3. -bijanto-
    Some pics of my Vanilla (Vanilla planifolia) plant. It's climbing up a neem tree which provides some shade (vanilla is a shade lover). It's starting to flower now, after being planted from cutting for about 2 years. In its native habitat, pollination is done by particular type of insect which is not present here in my area, thus pollination must be done manually.

  4. -bijanto-
    Heres my jiaogulan plants as of 22 November 2006. I received the seeds from Horizon Herbs and they germinated easily after soaking overnight. They are planted on the ground and currently receiving full sun. I think I'll add some shade cloth to reduce the light intensity.

  5. -bijanto-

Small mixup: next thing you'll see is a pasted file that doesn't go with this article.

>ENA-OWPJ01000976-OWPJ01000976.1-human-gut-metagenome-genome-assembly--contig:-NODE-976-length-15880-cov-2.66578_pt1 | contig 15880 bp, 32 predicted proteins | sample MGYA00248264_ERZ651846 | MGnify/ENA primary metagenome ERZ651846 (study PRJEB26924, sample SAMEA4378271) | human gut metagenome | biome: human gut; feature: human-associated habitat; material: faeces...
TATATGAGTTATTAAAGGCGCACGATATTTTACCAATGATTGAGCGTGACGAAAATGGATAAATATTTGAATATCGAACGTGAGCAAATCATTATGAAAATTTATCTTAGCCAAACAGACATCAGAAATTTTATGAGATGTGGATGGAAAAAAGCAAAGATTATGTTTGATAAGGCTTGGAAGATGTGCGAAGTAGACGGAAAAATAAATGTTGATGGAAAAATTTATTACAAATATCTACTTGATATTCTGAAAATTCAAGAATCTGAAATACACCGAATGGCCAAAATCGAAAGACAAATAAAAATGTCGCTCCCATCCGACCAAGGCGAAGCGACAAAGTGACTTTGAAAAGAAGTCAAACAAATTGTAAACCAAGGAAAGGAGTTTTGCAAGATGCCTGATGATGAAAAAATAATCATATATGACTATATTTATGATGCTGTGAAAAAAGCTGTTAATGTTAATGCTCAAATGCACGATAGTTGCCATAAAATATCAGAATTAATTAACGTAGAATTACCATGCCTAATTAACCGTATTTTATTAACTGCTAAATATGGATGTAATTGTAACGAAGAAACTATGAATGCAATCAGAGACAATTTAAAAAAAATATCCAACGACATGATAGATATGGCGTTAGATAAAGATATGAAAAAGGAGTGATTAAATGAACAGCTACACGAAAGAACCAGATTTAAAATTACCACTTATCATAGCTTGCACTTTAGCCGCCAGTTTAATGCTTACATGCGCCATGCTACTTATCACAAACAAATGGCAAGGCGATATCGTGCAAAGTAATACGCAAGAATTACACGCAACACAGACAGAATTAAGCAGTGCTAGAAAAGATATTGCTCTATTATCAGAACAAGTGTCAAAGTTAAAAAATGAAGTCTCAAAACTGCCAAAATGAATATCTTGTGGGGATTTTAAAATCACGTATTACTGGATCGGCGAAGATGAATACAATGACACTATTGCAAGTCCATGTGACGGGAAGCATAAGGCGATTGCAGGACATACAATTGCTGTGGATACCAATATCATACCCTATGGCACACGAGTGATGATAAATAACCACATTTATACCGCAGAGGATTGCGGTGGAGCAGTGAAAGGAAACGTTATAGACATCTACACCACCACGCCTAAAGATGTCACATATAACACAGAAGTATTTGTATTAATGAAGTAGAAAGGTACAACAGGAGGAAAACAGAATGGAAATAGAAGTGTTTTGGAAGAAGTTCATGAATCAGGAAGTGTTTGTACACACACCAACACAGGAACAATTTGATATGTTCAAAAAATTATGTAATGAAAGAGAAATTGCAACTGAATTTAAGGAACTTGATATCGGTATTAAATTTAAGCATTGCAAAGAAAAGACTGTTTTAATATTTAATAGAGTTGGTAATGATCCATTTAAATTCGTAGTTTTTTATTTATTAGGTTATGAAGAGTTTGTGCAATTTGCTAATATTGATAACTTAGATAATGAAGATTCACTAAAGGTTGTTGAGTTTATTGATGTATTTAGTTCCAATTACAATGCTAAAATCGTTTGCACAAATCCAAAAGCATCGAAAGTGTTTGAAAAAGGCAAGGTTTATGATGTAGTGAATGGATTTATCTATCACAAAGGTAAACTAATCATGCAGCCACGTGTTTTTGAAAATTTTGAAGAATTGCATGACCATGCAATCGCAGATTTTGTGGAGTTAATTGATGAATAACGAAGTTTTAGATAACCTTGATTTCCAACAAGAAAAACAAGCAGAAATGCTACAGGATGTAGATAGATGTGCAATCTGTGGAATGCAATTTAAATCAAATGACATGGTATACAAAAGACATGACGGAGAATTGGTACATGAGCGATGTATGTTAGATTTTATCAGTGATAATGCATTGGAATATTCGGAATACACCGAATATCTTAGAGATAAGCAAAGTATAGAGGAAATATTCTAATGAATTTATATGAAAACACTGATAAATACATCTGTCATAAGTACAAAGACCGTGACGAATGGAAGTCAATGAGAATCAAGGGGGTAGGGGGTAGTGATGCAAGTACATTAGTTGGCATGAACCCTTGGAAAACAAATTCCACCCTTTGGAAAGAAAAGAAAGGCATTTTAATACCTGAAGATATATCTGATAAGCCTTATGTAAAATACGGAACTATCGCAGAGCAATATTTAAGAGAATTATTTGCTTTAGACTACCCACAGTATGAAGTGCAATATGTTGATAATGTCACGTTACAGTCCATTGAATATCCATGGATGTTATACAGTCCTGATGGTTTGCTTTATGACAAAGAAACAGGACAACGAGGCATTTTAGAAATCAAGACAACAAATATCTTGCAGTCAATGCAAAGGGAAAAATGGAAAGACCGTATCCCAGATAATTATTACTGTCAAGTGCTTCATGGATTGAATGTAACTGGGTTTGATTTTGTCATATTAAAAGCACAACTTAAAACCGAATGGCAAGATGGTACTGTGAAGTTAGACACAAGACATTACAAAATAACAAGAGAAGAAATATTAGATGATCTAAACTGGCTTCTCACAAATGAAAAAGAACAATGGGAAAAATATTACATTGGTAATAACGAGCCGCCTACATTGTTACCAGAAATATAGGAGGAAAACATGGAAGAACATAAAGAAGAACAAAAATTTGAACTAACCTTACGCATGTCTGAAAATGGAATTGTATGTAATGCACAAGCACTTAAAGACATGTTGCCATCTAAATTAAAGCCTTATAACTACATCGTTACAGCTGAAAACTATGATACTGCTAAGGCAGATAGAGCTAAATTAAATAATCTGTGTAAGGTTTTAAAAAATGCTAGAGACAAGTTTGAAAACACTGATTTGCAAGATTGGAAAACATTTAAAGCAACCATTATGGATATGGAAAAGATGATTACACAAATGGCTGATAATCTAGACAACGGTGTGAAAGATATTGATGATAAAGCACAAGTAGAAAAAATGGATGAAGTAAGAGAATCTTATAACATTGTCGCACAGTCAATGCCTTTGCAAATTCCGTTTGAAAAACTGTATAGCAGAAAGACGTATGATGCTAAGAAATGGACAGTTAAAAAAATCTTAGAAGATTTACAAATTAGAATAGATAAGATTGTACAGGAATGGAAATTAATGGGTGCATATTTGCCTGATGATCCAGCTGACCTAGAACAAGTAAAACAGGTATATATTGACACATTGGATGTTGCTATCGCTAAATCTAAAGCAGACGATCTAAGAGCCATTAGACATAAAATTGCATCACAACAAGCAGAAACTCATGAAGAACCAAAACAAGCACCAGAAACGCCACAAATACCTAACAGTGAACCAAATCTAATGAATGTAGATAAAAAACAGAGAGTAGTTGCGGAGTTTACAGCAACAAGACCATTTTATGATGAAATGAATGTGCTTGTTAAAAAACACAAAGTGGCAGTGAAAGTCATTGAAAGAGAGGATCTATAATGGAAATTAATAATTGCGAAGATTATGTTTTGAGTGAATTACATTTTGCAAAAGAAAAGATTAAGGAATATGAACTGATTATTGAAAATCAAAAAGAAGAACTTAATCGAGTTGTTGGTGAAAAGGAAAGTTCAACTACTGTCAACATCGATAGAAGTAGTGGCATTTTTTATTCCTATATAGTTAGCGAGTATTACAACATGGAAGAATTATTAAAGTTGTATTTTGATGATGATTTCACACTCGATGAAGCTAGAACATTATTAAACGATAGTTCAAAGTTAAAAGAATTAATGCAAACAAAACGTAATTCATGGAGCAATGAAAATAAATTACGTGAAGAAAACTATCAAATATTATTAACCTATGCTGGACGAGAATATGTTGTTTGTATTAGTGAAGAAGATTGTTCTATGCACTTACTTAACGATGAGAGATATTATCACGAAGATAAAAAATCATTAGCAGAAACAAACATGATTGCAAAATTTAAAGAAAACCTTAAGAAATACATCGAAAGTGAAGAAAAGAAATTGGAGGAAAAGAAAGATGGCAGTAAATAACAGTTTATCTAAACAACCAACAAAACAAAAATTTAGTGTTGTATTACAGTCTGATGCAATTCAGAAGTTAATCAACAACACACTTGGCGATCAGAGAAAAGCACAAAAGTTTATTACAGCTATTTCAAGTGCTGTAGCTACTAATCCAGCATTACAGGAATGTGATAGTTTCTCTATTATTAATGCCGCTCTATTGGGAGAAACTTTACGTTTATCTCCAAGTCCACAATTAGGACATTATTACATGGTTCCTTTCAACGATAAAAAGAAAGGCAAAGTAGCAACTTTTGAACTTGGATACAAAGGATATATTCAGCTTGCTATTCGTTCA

I collected some betelnut fruits from the nearby trees and dehusked them just to show the inner appearance of a betelnut. The seeds or the nuts are very hard to slice, so you should better make use of a mortar and pestle made of stone, or a grinder.

  6. -bijanto-
    Elaeocarpus is a genus of tropical and subtropical evergreen trees and shrubs. The approximately 350 species are distributed from Madagascar in the west through India, Southern China, Nepal, Indonesia, Malaysia, Myanmar, Thailand, Australia and Pacific Islands (Fiji, Solomon). Around 70% of the Ganitri trees are found in Indonesia. However, 15%-20% of the commercially grown plants are found growing in Nepal and Uttar Pradesh, India."
    Elaeocarpus ganitrus is commonly called Rudraksha Tree in India, also called Ganitri Tree or Jenitri Tree in Indonesia. Its English name is Utrasum Bead Tree. This plant produces seeds known as Rudraksha, Ganitri or Jenitri. The seeds have been traditionally considered sacred in Hinduism as they are believed to be the tears of the shiva. In Sanskrit, rudra means shiva and aksh means eye. The dried seeds are used used as rosary beads and necklaces for meditation purposes.